Manitoba

Manitoba premier blames Saskatchewan for flood woes

An extremely snowy winter is raising flooding fears on the Prairies as well as tension between Manitoba and Saskatchewan.

'I come from a small farm ... We didn't solve our water problem on the backs of our neighbours', says premier

(CBC)

An extremely snowy winter is raising flooding fears on the Prairies as well as tension between Manitoba and Saskatchewan.

Manitoba Premier Brian Pallister says it will be difficult to control flooding if he can't convince Saskatchewan to stop draining water into Manitoba.

"We believe that it's not right. I come from a small farm, as you know, and we didn't solve our water problem on the backs of our neighbours," Pallister said.

"We don't think that Saskatchewan should do that either."

Manitoba often faces flooding due to the Red River flowing into the province from the south and the Assiniboine flowing in from the west. The rivers swell with meltwater along their circuitous routes before they even reach the province.

While the Red River has long been a problem for Winnipeg its threat has largely been addressed by the creation in 1968 of the 48-kilometre floodway channel that diverts water around the city.

The Assiniboine occasionally increased in volume but became a major concern in 2011.

The Assiniboine River flooded a wide swath of land, including this area near Brandon, in 2014. (CBC)

That year, officials put the Portage Diversion into operation for a total of 126 days, according to the province, the first time provincial records show it had been in operation for more than 100 days in a single year.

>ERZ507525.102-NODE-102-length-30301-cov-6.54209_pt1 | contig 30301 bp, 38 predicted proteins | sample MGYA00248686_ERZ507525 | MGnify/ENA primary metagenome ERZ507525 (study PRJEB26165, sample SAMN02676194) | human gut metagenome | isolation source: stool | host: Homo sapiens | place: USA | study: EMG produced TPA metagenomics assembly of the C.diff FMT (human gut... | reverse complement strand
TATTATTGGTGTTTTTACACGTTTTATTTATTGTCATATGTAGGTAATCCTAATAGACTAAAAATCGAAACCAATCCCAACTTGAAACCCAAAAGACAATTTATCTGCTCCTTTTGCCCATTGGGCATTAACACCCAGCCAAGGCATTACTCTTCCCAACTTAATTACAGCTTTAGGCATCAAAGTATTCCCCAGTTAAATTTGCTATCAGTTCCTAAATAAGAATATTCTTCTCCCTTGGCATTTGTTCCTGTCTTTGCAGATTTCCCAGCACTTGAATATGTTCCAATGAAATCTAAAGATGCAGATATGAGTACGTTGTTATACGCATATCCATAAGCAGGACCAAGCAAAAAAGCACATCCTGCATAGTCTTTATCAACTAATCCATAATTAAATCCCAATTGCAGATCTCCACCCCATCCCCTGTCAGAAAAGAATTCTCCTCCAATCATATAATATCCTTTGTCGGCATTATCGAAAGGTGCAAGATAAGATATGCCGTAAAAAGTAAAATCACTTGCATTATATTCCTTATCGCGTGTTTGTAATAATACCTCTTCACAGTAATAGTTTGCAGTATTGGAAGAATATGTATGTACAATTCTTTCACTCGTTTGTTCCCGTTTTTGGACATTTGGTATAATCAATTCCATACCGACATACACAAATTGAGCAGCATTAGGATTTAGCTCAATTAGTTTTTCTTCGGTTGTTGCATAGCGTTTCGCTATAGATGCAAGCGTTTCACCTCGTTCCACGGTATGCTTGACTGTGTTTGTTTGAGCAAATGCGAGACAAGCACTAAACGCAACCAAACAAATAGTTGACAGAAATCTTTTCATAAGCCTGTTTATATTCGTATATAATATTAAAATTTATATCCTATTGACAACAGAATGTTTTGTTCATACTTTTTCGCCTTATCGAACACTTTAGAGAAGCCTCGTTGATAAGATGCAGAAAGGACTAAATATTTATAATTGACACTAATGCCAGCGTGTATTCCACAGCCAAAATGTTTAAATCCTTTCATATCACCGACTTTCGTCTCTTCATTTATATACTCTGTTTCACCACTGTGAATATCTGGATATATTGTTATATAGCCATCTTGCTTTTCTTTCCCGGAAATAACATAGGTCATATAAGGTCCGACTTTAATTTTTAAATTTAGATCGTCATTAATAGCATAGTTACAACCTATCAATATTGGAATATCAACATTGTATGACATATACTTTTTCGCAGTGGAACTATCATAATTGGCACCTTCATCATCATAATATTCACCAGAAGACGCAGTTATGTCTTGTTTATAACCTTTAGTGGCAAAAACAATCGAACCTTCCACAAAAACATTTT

Built in the late 1960s, the Portage Diversion takes pressure off the Assiniboine by redirecting some water through a 29-kilometre long channel that starts near Portage la Prairie — just west of Winnipeg — and empties into Lake Manitoba.

Both the floodway and Portage Diversion are designed to save the province's capital city but the water is forced through other communities instead.

In the case of the diversion, the extra water during flood operations in 2011 increased lake levels to record heights. Then powerful winds whipped across the swollen body of water, creating large waves that pounded homes on the shores and flooded communities.

In 2014, hydrology experts said the increase in flooding — which happens quite frequently in summer now, too — can be blamed in part on farmers draining prairie wetlands.

Manitoba has been working closely with neighbouring American states on water management and flood mapping but hasn't received the same cooperation from Saskatchewan.

Pallister has met with Saskatchewan Premier Brad Wall on drainage issues but "Saskatchewan has not to this point, partnered as I would like to see them do," he said.

Pallister is set to release a long-term plan for water management in the province but said much of it will be all washed up without Saskatchewan's help.

Clarifications

  • This story initially indicated the Portage Diversion had been operated for the first time in several years in 2011. In fact, it was the first time it had been operated for more than 100 days in a single year, according to provincial data.
    Jan 20, 2017 12:07 PM CT

With files from Susan Magas

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